When Ed Feulner and I set out to write Getting America Right in 2005, we did so because we thought America—and the conservative movement that has done so much for her—had strayed off course. By proposing a six-point plan for reform, we thought we could help the country—and the movement—return to its first principles, perhaps even ahead of the November 2006 mid-term elections.
As you may have noticed by now, our hopes for corrective action before the elections were dashed. And so a tidal wave of Democratic success at the ballot box swept Nancy Pelosi and Harry Reid into power on Capitol Hill, and ushered in a contentious political clash between the president and Congress in Washington.
This political shift has proven a difficult pill to swallow. Still, our hopes for larger change for America remain strong. We seek change that has the power to outlast election cycles, politicians, and even generations. Change that reaffirms free markets, free people, traditional values, and a strong national defense. We believe this change starts with Getting America Right’s six simple questions that every citizen and policymaker should consider before supporting a particular policy.
First, is it the government’s business? The rise of the administrative state and its offspring, a culture of dependency, has produced a federal government that thinks everything is its business—and a populace that largely agrees with that notion. This fast track to tyranny must be stopped. We believe federal involvement in the lives of American citizens should be minimal, leaving room for state and local solutions in public policy. More importantly, by limiting the size and power of the federal government we encourage millions of creative Americans to devise free market solutions for our most complex problems.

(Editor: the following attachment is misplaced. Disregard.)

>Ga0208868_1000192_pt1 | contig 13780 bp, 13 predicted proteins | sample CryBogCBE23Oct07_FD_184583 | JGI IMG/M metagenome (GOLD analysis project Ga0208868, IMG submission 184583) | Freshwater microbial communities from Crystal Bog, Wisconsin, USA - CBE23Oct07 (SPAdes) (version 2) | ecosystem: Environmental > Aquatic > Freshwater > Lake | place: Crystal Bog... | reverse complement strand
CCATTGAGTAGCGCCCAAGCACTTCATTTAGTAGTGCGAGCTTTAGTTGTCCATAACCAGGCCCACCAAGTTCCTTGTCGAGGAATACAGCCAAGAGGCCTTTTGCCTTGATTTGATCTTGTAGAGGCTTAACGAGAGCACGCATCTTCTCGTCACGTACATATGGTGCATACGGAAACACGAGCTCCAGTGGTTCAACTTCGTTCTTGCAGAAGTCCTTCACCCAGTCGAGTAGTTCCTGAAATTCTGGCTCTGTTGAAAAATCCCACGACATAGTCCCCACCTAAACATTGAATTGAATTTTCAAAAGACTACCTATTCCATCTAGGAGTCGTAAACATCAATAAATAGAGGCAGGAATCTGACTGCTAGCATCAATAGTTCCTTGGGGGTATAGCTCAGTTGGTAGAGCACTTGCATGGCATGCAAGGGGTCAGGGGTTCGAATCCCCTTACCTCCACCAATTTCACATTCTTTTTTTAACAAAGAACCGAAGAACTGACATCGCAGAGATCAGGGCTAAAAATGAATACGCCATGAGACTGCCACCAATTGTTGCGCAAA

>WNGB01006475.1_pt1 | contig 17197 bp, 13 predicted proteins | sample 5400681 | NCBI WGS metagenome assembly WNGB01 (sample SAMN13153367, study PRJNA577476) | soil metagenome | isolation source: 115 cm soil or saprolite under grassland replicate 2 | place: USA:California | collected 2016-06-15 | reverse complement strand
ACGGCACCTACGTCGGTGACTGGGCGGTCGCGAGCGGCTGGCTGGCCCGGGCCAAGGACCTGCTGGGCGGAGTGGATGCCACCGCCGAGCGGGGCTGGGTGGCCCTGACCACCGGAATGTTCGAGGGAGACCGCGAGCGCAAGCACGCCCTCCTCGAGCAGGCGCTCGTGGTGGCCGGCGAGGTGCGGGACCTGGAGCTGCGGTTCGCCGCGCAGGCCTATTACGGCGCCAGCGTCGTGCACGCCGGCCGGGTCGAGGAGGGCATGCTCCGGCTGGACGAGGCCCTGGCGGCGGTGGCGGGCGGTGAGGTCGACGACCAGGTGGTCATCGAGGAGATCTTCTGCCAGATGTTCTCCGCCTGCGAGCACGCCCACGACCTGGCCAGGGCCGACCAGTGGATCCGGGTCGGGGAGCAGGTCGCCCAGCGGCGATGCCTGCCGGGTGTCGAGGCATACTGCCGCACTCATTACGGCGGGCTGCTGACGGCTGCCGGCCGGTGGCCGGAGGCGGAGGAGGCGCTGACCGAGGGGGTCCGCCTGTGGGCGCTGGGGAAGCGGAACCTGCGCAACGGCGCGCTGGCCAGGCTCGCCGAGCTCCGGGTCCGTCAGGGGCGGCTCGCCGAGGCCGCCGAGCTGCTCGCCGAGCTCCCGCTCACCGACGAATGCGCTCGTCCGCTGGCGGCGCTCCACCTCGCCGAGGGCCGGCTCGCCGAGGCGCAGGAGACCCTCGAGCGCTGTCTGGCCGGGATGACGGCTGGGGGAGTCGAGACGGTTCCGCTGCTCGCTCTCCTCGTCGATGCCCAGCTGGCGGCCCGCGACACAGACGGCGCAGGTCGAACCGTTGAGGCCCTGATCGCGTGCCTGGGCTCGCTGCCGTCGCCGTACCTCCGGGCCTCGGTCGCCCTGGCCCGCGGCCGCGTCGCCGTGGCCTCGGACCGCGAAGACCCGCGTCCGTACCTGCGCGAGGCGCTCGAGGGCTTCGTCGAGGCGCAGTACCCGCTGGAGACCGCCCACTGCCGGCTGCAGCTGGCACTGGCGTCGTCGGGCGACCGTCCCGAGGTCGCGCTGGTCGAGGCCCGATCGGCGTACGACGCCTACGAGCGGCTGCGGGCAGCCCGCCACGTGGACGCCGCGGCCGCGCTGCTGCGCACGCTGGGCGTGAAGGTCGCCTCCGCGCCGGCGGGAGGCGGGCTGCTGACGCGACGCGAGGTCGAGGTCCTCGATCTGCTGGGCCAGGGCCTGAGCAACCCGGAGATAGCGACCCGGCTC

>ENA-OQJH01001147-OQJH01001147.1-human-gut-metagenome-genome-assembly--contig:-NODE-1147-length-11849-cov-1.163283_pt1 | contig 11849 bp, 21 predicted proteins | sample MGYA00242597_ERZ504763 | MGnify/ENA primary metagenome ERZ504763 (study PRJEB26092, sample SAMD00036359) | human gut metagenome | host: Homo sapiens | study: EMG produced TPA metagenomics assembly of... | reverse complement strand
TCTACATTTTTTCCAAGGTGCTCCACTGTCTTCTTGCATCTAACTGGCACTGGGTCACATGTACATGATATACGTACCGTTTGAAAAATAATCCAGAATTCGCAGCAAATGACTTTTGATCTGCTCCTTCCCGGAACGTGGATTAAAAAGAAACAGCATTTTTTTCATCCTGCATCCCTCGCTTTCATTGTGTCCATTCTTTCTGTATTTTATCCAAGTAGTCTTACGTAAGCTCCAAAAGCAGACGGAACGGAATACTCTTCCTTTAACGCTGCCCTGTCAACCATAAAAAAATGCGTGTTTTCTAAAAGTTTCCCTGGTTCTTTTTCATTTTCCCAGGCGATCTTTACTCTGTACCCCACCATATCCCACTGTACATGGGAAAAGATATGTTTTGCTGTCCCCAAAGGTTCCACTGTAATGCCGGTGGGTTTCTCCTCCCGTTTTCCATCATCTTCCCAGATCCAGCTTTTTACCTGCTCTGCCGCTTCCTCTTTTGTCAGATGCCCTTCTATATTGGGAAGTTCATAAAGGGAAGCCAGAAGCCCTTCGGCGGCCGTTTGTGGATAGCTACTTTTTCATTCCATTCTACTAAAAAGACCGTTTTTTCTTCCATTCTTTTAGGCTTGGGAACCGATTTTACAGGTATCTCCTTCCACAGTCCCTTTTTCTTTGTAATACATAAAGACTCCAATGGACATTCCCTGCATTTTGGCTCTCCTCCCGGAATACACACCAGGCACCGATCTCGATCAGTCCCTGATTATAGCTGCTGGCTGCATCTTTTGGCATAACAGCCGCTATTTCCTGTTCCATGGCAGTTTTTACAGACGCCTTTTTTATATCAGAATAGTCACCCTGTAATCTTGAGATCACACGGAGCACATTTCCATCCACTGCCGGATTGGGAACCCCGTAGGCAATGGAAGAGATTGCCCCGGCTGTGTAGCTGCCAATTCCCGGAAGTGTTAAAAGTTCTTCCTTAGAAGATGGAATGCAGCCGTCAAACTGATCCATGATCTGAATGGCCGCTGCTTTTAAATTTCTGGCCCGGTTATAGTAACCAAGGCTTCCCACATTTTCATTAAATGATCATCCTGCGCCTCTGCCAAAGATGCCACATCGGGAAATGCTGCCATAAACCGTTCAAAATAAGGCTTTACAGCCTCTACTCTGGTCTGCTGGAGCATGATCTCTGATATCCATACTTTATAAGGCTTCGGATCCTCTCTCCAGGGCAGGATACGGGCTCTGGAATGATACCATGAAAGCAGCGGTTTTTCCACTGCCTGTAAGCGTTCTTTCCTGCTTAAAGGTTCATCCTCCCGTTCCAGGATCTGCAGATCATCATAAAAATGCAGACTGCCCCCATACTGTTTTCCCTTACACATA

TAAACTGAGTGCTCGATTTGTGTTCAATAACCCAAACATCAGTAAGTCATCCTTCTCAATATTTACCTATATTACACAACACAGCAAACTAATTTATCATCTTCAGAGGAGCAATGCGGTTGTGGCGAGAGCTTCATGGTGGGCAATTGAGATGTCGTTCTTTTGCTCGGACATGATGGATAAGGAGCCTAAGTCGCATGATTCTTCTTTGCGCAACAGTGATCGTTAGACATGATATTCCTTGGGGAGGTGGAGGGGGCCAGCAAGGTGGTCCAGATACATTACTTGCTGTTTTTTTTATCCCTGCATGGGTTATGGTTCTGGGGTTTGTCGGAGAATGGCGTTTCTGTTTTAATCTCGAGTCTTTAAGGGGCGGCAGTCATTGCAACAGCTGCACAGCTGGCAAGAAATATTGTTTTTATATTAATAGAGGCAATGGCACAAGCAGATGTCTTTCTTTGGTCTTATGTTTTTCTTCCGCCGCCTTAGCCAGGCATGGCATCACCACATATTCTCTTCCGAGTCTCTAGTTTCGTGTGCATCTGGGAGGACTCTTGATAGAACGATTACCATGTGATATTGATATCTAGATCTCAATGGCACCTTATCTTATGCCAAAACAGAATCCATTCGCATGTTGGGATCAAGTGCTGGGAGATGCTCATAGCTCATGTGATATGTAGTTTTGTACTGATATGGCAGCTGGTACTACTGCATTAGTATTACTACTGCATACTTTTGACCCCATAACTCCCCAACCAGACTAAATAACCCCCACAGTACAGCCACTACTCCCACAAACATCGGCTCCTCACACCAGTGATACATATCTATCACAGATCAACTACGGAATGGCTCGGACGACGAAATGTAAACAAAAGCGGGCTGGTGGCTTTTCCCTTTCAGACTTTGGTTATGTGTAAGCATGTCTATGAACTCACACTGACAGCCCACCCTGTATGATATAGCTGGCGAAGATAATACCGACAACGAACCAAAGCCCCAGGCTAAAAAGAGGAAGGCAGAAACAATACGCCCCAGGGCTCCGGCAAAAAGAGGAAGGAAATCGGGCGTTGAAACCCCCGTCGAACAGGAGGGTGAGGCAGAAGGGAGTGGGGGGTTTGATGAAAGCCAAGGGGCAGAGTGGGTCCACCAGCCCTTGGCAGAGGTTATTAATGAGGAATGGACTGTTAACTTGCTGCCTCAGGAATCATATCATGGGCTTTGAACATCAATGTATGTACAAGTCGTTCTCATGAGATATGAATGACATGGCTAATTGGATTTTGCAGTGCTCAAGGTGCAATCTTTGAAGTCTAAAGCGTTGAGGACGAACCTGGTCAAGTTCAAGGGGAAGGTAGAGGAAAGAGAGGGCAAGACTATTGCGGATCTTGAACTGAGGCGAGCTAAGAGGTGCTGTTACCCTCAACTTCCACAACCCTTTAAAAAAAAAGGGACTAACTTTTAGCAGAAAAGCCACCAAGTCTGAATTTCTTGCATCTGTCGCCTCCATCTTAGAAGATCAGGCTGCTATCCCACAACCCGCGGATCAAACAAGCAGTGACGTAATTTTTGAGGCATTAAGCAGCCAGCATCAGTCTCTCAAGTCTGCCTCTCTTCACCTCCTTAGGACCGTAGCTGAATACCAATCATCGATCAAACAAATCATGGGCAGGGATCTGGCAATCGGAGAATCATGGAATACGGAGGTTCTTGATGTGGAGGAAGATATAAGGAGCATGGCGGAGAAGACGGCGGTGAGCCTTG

Second, does it promote self-reliance? In its annual Index of Dependency analysis last year, the Heritage Foundation found that individual dependency on government rose six percent between 2004 and 2005 and has more than doubled since 1980. For an example of the consequences of this dependency, consider the response to Hurricane Katrina in New Orleans. Citizens thought government—state, local, or federal—would care for them. Local officials thought state government was responsible; state officials thought responsibility rested with the federal government. In the end, nobody moved, and many people died. We believe promoting a culture of self-reliance is the key to preventing such calamities in the future. America is a stronger, safer and more vibrant nation when its citizens take responsibility for their own lives.
Doug Wilson is the the co-author, with Edwin Feulner, of Getting America Right: The True Conservative Values Our Nation Needs Today.
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